> > New versions attached, dealing with comments received.
> >
> > a) clarify that the group has to *agree* to the request when an
> individual makes a request of the WG or TAG
> > b) clarify that the Director doesn’t just announce, but also starts a
> formal AC review
> > c) clarify that the publication depends on the Director’s final decision
> (“before *any* publication…”
> > d) clarify that contacting all W3C groups means using at least the
> all-chairs mailing list
> >
> > here is the combined text inline for those for whom Word tracked-change
> documents are unreadable:
> >
> > I also assume that this
> >
> > Once W3C has published a Rescinded Recommendation, future W3C technical
> reports must not include normative references to that technical report.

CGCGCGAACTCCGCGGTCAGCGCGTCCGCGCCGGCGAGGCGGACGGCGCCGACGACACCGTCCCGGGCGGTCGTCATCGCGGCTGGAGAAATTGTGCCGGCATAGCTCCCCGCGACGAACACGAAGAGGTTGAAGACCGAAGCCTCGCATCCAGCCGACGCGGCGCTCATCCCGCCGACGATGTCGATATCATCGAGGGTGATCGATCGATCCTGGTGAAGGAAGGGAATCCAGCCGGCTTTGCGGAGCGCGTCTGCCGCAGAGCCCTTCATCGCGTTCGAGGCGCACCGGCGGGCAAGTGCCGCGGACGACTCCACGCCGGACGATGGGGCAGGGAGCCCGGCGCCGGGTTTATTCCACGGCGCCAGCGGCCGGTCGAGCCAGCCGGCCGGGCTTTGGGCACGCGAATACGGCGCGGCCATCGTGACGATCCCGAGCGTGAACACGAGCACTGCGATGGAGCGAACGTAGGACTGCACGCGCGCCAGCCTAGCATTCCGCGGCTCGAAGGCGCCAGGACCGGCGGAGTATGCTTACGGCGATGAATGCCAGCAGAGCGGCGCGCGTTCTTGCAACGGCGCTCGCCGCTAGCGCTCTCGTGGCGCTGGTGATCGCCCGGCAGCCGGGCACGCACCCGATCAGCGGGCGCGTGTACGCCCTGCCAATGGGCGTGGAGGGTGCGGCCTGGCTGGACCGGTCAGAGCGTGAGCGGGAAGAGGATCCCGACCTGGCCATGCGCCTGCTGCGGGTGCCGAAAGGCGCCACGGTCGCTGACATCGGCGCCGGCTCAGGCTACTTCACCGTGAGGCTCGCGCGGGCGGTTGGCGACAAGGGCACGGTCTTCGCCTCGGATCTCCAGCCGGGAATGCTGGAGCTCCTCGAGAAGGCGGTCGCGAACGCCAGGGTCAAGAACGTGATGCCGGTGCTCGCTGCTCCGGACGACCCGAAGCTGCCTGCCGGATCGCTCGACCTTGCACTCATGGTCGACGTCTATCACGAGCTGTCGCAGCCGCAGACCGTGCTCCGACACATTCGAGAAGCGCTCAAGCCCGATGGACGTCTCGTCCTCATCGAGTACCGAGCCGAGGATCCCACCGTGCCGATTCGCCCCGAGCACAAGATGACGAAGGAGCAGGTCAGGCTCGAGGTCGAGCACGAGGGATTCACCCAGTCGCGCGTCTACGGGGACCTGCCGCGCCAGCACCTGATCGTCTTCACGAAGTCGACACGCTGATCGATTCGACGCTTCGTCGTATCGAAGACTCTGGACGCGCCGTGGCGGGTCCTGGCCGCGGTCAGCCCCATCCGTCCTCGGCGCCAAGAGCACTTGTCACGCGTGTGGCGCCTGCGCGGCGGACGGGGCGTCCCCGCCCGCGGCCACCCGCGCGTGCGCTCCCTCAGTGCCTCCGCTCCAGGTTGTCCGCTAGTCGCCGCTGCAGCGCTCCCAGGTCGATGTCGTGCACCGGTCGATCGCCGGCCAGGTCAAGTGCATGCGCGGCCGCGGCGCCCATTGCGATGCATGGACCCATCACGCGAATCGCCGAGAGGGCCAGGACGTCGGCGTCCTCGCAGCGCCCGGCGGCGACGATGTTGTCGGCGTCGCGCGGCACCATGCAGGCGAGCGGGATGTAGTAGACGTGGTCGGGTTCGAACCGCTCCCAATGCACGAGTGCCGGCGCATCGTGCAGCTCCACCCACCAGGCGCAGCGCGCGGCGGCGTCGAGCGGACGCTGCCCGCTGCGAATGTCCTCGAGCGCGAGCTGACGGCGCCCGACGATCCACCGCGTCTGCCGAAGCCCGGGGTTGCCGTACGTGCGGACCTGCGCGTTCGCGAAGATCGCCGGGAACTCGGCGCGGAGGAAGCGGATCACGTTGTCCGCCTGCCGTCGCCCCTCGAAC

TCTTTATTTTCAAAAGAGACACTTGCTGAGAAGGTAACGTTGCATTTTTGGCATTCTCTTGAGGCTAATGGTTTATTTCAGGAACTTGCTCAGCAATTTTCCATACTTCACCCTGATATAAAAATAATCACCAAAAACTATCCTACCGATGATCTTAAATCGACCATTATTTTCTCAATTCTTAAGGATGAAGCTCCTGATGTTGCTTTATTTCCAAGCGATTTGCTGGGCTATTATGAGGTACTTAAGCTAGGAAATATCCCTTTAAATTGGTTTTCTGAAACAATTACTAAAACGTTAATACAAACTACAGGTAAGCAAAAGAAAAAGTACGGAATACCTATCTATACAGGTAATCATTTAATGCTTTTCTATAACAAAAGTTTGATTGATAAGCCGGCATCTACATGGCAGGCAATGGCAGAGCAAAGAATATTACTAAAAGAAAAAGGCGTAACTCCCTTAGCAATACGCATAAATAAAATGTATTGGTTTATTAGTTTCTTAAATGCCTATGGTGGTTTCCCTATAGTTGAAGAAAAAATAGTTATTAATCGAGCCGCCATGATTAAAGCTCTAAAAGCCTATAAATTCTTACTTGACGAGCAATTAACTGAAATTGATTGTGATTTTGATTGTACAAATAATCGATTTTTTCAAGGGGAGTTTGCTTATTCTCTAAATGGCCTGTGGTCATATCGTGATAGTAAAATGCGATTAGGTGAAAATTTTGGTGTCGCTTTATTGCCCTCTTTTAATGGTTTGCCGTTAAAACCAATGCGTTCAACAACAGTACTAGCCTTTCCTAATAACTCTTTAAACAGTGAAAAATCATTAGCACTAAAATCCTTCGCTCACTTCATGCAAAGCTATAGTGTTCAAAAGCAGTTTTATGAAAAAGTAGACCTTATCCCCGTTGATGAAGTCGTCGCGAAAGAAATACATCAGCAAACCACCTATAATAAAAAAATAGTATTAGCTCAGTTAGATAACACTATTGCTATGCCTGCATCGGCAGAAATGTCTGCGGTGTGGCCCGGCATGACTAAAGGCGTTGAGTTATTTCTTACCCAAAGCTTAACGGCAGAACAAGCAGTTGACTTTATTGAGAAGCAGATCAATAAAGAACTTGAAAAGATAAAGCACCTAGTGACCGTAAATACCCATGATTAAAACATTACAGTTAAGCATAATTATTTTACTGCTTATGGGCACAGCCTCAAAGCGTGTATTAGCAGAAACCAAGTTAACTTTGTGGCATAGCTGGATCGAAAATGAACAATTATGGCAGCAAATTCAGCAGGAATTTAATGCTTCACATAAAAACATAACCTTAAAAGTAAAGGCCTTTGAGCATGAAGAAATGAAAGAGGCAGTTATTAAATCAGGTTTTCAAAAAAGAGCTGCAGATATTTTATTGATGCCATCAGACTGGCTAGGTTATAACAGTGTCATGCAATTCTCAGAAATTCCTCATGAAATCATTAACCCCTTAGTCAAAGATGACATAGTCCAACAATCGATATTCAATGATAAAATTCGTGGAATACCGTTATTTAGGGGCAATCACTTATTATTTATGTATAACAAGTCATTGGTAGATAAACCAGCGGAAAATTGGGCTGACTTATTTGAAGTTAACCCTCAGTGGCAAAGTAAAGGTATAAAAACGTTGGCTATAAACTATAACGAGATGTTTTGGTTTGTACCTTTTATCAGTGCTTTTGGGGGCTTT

> >
> > is a typo for
> >
> > Once W3C has published a Rescinded Recommendation, future W3C technical
> reports must not include normative references to it. [[i.e. to the
> Recommendation]]
> >
> > (and why is it limited to Technical Reports?)
> >
> > * * * *
> >
> > 6.9 Obsoleting or Rescinding a W3C Recommendation
> >
> > W3C may rescind a Recommendation, for example if the Recommendation
> contains many errors that conflict with a later version or if W3C discovers
> burdensome patent claims that affect implementers and cannot be resolved;
> see the W3C Patent Policy [PUB33] and in particular section 5 (bullet 10)
> and section 7.5.
> >
> > W3C may obsolete a Recommendation, for example if the W3C Community
> feels that the Recommendation no longer represents best practices, or is
> not adopted and unlikely to be adopted.
> > In this clause, the word 'retire' is used to refer to either obsoleting
> or rescinding. W3C only retires entire specifications. To retire some part
> of a Recommendation, W3C follows the process for modifying a Recommendation.
> >
> > The process to retire a specification may be initiated:
> > a) By anyone on request to the relevant Working Group (if it exists), or